Open Access Research article

Two-year clinical outcomes of a multicenter randomized controlled trial comparing two interspinous spacers for treatment of moderate lumbar spinal stenosis

Vikas V Patel1, Peter G Whang2, Thomas R Haley3, W Daniel Bradley4, Pierce D Nunley5, Larry E Miller67, Jon E Block7* and Fred H Geisler8

Author Affiliations

1 University of Colorado Hospital, Denver, CO, USA

2 Yale Orthopaedics/Spine Service, New Haven, CT, USA

3 Performance Spine and Sports Physicians, P.C., Pottstown, PA, USA

4 Texas Back Institute, Denton, TX, USA

5 Spine Institute of Louisiana, Shreveport, LA, USA

6 Miller Scientific Consulting, Inc., Asheville, NC, USA

7 The Jon Block Group, 2210 Jackson Street, Suite 401, San Francisco, CA 94115, USA

8 The Chicago Back Institute at Swedish Covenant Hospital, Chicago, IL, USA

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BMC Musculoskeletal Disorders 2014, 15:221  doi:10.1186/1471-2474-15-221

Published: 5 July 2014



Interspinous spacers are a minimally invasive surgical alternative for patients with lumbar spinal stenosis (LSS) unresponsive to conservative care. The purpose of this prospective, multicenter, randomized, controlled trial was to compare 2-year clinical outcomes in patients with moderate LSS treated with the Superion® (Experimental) or the X-Stop®, a FDA-approved interspinous spacer (Control).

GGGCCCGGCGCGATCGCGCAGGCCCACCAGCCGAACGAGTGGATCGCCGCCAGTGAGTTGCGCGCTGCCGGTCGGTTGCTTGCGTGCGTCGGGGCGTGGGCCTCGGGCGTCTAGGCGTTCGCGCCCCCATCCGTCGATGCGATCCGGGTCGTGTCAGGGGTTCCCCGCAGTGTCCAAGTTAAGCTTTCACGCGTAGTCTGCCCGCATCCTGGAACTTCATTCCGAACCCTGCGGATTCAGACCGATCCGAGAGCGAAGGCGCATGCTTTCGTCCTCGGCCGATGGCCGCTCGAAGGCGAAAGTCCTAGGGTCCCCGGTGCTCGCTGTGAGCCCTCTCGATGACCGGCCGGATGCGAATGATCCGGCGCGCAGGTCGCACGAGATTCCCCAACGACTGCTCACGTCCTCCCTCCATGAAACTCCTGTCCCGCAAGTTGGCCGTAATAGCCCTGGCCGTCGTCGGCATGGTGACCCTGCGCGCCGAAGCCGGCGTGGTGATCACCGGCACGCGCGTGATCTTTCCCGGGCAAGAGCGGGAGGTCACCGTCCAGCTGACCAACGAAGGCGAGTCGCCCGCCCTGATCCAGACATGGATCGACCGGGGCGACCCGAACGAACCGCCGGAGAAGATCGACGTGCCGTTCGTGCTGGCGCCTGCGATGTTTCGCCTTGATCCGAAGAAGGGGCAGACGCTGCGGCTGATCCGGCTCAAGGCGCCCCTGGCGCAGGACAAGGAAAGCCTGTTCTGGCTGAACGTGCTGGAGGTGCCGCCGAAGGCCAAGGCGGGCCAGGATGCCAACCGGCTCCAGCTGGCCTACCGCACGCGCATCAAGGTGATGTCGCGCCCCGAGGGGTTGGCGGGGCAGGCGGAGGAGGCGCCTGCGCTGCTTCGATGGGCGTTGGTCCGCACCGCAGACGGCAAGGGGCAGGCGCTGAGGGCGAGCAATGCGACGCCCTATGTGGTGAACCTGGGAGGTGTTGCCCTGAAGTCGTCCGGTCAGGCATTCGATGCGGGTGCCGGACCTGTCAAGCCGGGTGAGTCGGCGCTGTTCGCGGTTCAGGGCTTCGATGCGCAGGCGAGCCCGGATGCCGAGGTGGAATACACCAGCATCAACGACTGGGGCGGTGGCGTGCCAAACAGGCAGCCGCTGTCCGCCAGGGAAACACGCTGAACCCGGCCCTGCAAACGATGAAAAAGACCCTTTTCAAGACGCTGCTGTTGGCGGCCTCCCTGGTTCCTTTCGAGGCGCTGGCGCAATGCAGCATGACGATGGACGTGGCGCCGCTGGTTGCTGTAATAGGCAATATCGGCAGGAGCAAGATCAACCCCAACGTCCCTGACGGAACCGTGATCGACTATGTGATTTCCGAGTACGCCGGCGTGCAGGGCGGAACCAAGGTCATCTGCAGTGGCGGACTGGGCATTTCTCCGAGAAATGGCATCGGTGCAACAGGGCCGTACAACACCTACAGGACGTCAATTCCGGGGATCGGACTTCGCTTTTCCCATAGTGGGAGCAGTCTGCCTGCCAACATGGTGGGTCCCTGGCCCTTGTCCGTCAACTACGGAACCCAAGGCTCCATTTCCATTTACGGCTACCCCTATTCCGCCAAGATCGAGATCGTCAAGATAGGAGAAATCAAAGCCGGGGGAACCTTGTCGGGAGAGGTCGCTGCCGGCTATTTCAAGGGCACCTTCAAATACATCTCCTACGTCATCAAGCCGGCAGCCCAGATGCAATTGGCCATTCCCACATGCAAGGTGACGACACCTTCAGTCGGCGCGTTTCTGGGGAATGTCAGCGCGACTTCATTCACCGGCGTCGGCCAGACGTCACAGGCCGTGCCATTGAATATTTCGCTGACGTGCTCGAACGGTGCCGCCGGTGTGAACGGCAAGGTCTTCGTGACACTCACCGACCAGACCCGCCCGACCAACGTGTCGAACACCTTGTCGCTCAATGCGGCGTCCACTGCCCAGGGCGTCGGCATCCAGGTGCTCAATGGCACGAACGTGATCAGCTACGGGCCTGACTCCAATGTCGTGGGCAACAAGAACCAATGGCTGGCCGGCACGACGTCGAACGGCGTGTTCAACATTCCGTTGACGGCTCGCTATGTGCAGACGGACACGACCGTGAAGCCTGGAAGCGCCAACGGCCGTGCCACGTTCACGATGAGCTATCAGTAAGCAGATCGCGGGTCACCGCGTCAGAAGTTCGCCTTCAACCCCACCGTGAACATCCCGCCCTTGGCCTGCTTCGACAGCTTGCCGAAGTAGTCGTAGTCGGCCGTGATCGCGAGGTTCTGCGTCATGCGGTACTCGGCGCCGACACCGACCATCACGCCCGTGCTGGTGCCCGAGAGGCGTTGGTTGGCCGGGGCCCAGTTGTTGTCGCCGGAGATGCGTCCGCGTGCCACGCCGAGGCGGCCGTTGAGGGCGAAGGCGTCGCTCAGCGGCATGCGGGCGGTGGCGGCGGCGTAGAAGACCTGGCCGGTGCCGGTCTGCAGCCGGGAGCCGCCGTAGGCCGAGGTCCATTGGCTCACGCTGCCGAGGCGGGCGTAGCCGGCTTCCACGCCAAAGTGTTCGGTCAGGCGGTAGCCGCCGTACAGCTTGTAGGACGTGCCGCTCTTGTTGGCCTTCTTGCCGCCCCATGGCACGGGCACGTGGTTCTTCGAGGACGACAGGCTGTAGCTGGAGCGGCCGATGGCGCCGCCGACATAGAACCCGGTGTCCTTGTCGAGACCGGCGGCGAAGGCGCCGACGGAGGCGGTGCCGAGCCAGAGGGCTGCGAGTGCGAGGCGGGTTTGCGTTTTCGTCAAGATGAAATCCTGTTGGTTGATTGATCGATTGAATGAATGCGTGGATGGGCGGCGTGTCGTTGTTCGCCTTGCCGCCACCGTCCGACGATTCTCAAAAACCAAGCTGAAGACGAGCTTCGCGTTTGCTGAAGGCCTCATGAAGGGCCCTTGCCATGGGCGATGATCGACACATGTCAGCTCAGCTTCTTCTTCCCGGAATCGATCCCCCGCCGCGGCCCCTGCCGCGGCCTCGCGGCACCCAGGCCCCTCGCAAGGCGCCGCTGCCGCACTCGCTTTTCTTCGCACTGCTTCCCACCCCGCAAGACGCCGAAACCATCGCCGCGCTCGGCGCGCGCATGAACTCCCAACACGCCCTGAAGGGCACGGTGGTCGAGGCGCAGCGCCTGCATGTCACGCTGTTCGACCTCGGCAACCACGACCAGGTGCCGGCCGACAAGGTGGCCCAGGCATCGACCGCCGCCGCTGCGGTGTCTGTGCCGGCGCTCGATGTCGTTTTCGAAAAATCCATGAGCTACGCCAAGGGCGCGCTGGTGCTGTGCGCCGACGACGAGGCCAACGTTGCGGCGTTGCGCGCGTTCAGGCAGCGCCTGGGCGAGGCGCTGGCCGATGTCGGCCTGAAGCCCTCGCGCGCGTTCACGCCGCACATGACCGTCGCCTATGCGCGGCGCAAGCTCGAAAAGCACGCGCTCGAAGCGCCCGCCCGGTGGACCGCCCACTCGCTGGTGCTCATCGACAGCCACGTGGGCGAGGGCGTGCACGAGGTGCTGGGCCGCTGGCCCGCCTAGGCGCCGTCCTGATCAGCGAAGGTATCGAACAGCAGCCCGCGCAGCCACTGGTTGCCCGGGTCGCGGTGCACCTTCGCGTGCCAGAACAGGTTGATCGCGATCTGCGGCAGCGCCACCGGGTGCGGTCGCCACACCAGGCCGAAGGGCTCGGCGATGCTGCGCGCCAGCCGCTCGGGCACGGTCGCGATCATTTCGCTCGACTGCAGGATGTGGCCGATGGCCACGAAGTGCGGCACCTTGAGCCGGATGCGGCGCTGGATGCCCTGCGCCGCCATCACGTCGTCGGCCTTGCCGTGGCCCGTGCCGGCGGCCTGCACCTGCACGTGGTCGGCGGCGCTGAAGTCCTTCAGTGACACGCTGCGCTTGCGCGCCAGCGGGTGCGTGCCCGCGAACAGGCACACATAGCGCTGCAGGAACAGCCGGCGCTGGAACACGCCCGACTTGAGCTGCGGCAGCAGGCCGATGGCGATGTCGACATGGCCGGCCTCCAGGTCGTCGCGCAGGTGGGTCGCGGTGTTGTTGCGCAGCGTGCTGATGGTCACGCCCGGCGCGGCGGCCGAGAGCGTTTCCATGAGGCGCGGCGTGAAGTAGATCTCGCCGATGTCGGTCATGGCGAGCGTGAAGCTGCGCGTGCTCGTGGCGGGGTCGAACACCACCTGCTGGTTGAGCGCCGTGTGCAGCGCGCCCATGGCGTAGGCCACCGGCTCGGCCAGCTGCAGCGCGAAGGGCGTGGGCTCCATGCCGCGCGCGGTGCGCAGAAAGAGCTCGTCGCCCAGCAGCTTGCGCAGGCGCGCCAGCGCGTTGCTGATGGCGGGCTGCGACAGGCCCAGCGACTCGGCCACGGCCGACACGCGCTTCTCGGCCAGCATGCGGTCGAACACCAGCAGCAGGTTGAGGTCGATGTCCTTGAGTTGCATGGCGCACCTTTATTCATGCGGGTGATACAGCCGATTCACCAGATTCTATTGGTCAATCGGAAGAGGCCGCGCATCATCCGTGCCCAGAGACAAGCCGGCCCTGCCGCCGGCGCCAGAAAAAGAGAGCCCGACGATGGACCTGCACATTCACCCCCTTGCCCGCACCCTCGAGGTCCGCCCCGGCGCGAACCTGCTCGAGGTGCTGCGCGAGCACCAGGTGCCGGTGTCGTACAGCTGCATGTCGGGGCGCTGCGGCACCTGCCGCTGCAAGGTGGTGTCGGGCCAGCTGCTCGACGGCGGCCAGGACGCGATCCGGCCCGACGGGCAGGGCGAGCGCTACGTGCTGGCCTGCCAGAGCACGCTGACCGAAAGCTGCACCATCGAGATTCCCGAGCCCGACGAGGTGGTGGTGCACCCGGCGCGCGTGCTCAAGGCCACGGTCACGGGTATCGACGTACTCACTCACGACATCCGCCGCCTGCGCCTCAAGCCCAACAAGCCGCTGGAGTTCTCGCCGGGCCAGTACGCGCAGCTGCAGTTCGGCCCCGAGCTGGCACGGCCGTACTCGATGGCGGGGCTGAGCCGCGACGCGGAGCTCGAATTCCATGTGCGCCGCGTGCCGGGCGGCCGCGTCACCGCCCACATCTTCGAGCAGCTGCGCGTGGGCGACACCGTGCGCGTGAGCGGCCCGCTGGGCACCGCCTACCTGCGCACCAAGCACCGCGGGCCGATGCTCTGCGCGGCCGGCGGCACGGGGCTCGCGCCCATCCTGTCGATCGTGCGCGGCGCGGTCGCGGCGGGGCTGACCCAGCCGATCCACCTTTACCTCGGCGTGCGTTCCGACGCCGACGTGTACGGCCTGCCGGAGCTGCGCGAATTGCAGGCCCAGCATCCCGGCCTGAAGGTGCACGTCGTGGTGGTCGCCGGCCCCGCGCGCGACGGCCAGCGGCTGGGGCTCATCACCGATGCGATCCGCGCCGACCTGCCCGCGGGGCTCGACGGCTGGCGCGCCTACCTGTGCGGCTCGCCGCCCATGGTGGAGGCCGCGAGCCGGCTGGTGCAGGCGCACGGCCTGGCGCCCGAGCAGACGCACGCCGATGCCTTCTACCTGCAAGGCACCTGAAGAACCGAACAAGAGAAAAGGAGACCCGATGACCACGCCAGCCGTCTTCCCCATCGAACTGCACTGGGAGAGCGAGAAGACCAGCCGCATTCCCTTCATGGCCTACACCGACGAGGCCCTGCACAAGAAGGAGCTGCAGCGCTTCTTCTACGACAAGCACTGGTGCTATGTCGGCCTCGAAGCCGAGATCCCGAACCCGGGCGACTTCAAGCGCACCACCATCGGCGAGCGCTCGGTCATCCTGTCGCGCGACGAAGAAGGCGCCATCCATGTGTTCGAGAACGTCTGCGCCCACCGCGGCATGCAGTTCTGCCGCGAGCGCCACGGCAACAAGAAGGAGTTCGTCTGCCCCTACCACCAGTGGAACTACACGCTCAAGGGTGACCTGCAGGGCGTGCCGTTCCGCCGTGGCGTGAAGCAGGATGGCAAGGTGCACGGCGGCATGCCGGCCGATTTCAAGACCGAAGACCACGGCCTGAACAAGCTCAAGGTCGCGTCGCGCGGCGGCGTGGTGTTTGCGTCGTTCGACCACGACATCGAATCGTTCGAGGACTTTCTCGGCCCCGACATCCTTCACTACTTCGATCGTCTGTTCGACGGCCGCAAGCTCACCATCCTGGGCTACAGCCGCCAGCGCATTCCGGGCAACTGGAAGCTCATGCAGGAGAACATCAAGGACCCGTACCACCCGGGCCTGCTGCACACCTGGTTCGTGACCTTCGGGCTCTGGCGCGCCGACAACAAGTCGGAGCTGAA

A total of 250 patients with moderate LSS unresponsive to conservative care were randomly allocated to treatment with the Experimental (n = 123) or Control (n = 127) interspinous spacer and followed through 2 years post-treatment. Complication data were available for all patients and patient-reported outcomes were available for 192 patients (101 Experimental, 91 Control) at 2 years.


Zurich Claudication Questionnaire (ZCQ) Symptom Severity and Physical Function scores improved 34% to 36% in both groups through 2 years (all p < 0.001). Patient Satisfaction scores at 2 years were 1.8 ± 0.9 with Experimental and 1.6 ± 0.8 with Control. Axial pain decreased from 59 ± 26 mm at baseline to 21 ± 26 mm at 2 years with Experimental and from 55 ± 26 mm to 21 ± 25 mm with Control (both p < 0.001). Extremity pain decreased from 67 ± 24 mm to 14 ± 22 mm at 2 years with Experimental and from 63 ± 24 mm to 18 ± 23 mm with Control (both p < 0.001). Back function assessed with the Oswestry Disability Index similarly improved with Experimental (37 ± 12% to 18 ± 16%) and Control (39 ± 12% to 20 ± 16%) (both p < 0.001). Freedom from reoperation at the index level was 84% for Experimental and 83% for Control (log-rank: p = 0.38) at 2 years.


Both interspinous spacers effectively alleviated pain and improved back function to a similar degree through 2 years in patients with moderate LSS who were unresponsive to conservative care.

Trial registration


Interspinous spacer; Lumbar spinal stenosis; Minimally invasive; Randomized controlled trial; Superion